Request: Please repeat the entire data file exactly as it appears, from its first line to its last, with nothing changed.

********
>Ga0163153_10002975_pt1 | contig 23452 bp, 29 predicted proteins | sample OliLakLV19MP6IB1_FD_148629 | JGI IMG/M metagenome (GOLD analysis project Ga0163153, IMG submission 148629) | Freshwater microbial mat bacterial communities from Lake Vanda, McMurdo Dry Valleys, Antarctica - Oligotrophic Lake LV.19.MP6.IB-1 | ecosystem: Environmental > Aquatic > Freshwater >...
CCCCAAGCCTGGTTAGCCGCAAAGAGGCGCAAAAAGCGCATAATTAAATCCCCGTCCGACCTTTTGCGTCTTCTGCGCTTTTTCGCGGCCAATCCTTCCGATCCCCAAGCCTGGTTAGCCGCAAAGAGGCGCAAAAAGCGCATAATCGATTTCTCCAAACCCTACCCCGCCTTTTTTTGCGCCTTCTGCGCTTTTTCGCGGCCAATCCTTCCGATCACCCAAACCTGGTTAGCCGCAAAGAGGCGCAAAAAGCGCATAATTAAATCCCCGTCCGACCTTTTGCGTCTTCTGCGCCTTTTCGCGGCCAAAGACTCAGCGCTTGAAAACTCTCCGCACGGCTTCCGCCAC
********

>Ga0163153_10002975_pt1 | contig 23452 bp, 29 predicted proteins | sample OliLakLV19MP6IB1_FD_148629 | JGI IMG/M metagenome (GOLD analysis project Ga0163153, IMG submission 148629) | Freshwater microbial mat bacterial communities from Lake Vanda, McMurdo Dry Valleys, Antarctica - Oligotrophic Lake LV.19.MP6.IB-1 | ecosystem: Environmental > Aquatic > Freshwater >...
CCCCAAGCCTGGTTAGCCGCAAAGAGGCGCAAAAAGCGCATAATTAAATCCCCGTCCGACCTTTTGCGTCTTCTGCGCTTTTTCGCGGCCAATCCTTCCGATCCCCAAGCCTGGTTAGCCGCAAAGAGGCGCAAAAAGCGCATAATCGATTTCTCCAAACCCTACCCCGCCTTTTTTTGCGCCTTCTGCGCTTTTTCGCGGCCAATCCTTCCGATCACCCAAACCTGGTTAGCCGCAAAGAGGCGCAAAAAGCGCATAATTAAATCCCCGTCCGACCTTTTGCGTCTTCTGCGCCTTTTCGCGGCCAAAGACTCAGCGCTTGAAAACTCTCCGCACGGCTTCCGCCAC